Legrenzi's legacy lived on for some years after his death. His great-nephew Giovanni Varischino inherited his music and books, and produced four posthumous publications.
Legrenzi was active in most of the genres current in northern Italy in the late 17th century, including sacred vocal music, opera, oratorio, and varieties of instrumental music. Though best known as a composer of instrumental sonatas, he was predominantly a composer of liturgical music with a distinctly dramatic character. The bulk of his instrumental music may also be included in this category, since it would have been used primarily as a substitute for liturgical items at Mass or Vespers.
Legrenzi composed nineteen operas from 1662-1685, of which the most successful were Achille in Sciro (1664), La divisione del mondo, I due cesari (1683), Il Giustino (1683), and Publio Elio Pertinace (1684). His operas were immensely popular (and extravagantly presented) in their day, though, like his oratorios, few have survived. His later dance music was certainly connected with the operatic repertoire, though the function of an early collection (Op. 4, which is musicologically famous for its inclusion of six pieces designated sonate da camera) is less clear.
Legrenzi's music is steadily gaining interest as scores and transcriptions become more widely available. Early music groups are increasingly including the instrumental sonatas and selections of the devotional and liturgical music in concerts. There have been significant revivals of some of the surviving operas. Editions of La divisione del mondo and Il Giustino by the German conductor Thomas Hengelbrock have had performances at the Schwetzingen Festival, the Innsbruck Festival of Early Music and the Echternach Music Festival, and there was a major revival of La divisione del mondo in a co-production between the Opéra national du Rhin and Opéra national de Lorraine in February/March 2019.
Note: Two collections were published as opus 10, Acclamationi Divote (1670) and La Cetra (1673). The printing of La Cetra as Opus 10 appears to be an error on the part of the Venetian publisher, who was presumably unaware of the collection published in Bologna in 1670: the correct numbering of the publications resumed with Opus 12.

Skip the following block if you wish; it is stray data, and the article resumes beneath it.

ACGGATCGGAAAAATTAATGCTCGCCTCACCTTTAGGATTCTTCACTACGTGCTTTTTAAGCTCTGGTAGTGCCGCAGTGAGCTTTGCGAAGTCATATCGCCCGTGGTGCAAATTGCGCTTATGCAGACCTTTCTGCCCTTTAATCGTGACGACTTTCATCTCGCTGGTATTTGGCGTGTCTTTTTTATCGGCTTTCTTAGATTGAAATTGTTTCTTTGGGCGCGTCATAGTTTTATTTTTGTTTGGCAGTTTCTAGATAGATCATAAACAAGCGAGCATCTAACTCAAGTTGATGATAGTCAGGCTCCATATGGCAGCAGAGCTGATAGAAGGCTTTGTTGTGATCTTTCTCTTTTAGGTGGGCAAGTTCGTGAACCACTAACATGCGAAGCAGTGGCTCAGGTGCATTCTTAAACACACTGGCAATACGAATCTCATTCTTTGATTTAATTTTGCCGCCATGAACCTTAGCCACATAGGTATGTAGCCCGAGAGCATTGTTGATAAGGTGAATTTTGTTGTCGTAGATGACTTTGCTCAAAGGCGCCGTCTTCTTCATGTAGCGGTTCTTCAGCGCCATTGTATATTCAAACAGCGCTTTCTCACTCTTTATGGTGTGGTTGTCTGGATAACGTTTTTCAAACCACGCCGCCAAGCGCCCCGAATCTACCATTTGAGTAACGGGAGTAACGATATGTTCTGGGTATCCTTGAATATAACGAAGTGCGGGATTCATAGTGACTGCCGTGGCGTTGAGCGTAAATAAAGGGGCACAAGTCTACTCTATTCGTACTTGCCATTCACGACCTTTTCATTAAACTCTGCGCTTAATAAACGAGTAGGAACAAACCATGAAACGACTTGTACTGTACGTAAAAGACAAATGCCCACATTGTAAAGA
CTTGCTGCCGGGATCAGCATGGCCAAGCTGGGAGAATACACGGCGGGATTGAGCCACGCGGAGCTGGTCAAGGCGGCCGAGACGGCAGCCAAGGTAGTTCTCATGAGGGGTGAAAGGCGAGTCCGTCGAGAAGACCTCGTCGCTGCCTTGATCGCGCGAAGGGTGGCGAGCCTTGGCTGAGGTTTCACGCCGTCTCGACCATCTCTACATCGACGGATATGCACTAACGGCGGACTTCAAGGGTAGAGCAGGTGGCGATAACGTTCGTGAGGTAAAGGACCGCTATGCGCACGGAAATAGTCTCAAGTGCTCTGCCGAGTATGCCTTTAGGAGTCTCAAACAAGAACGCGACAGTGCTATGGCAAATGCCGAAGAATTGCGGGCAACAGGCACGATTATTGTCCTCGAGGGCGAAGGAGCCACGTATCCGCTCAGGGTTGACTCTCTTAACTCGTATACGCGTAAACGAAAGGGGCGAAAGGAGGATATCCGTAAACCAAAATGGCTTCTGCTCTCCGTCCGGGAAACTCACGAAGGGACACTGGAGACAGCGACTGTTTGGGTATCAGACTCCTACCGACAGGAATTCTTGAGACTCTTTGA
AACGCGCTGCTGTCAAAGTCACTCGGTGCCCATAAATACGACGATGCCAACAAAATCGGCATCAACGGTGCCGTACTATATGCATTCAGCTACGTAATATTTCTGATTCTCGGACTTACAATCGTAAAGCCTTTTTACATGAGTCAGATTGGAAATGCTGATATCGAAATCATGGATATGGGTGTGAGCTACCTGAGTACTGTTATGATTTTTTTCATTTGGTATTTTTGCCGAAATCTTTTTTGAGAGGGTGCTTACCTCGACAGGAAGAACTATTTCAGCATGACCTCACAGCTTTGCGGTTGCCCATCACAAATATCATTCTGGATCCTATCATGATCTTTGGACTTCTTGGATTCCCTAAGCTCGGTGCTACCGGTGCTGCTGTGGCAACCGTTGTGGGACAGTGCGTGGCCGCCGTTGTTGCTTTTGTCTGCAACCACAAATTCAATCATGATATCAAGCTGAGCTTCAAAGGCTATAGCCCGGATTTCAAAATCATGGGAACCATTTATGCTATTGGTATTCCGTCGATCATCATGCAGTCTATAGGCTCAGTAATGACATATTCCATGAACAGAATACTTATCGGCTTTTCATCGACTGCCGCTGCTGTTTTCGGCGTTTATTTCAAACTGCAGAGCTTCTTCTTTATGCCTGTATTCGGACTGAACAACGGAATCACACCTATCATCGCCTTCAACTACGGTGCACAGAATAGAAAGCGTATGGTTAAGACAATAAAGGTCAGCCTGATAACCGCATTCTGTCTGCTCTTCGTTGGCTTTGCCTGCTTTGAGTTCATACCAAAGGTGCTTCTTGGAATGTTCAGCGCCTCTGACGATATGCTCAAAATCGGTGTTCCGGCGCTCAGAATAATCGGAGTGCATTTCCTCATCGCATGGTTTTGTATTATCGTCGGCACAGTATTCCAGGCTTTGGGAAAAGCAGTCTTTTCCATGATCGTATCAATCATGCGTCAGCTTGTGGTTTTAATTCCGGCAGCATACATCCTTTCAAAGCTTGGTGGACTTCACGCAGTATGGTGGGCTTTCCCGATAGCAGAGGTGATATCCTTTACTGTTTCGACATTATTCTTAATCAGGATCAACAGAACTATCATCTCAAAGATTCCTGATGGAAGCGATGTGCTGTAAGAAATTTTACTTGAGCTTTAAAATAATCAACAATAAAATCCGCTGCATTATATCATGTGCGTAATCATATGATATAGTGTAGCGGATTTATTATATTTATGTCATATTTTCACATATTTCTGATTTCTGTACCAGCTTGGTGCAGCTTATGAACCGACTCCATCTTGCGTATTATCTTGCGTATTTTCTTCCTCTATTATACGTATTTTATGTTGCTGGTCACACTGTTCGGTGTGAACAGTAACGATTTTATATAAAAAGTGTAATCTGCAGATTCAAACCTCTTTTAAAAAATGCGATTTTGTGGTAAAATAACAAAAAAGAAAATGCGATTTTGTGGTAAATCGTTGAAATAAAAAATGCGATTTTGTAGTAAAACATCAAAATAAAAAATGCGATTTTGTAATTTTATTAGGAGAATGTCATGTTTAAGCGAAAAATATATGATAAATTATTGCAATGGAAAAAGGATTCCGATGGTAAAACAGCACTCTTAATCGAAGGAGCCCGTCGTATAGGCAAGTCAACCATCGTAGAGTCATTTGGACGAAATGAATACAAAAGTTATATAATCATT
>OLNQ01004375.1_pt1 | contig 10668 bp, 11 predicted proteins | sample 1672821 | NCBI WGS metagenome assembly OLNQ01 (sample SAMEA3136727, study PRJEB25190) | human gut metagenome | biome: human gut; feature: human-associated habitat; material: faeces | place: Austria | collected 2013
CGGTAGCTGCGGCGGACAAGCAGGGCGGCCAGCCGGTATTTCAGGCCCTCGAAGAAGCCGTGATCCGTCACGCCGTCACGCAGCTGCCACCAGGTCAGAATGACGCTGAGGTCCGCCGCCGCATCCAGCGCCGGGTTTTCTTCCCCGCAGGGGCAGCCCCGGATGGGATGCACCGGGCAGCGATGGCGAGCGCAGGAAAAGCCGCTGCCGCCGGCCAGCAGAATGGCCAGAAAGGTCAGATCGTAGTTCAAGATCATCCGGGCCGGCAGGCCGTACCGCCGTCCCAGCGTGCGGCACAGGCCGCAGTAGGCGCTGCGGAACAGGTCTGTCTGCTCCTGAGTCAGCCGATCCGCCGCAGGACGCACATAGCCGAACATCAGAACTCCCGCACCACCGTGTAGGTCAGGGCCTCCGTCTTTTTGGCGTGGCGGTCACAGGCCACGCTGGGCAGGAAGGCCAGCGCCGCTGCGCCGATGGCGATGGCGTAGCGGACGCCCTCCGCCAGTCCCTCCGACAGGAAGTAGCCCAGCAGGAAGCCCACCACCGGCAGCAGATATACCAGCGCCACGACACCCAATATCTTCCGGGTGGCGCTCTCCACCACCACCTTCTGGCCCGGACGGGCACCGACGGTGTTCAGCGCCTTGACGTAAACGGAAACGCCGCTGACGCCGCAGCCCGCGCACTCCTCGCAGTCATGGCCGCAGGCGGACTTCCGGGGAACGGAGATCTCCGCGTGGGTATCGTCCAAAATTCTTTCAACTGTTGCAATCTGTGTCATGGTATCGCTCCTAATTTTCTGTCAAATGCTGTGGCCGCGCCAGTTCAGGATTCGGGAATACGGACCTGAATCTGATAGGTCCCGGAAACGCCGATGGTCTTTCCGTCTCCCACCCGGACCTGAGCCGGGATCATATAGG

A number of works survive in manuscript copies only. Most can be ascribed confidently to Legrenzi, though there are a few of less certain attribution. Among the most important of these works are:
There are in addition a few more liturgical pieces, a number of cantatas and the unusual 'serenata' Notte, madri d’horrori.
† Surviving scores.‡ Arias from these operas survive in one or more sources.
† Surviving scores.‡ Whether or not La vendita del cuor humano is in fact a Legrenzi work or Pietro Andrea Ziani's Il cuore humano all'incanto remains to be demonstrated.
King's Music (now distributed through The Early Music Company) produces good quality photocopies of the complete collections Sonate a due, tre, cinque, a sei stromenti (Op. 8, 1663), Idee Armoniche Estese (Op. 13, 1678) and Balletti e Correnti (Op. 16, 1691).
Prima la musica! produce Urtext performing editions of chamber and sacred music from several of Legrenzi's printed collections.
King's Music (see "Facsimiles" above) produces facsimile or Urtext performing editions of a number of individual works.
Major recordings dedicated to Legrenzi include:
Approximately 40 other recordings are available featuring one or more Legrenzi works. By far the most frequently recorded item is Che fiero costume from the opera Eteocle e Polinice (in a 1680 revival, having originally appeared in 1678 in Echi di Riverenza Op. 14), made famous by opera singers including bass Ezio Pinza and tenor Luciano Pavarotti. Sonatas from all of the four volumes in this form are generously represented, with a complete recording of Op. 2 (1655) and most sonatas from the other volumes also available. The sonata for 4 violins from La Cetra, Op. 11/13, and the two unusual sonatas for 4 viola gamba, Op. 11/17 and Op. 11/18, appear on a number of recordings in various transpositions. Most other genres remain under-represented, notably including the surviving operas.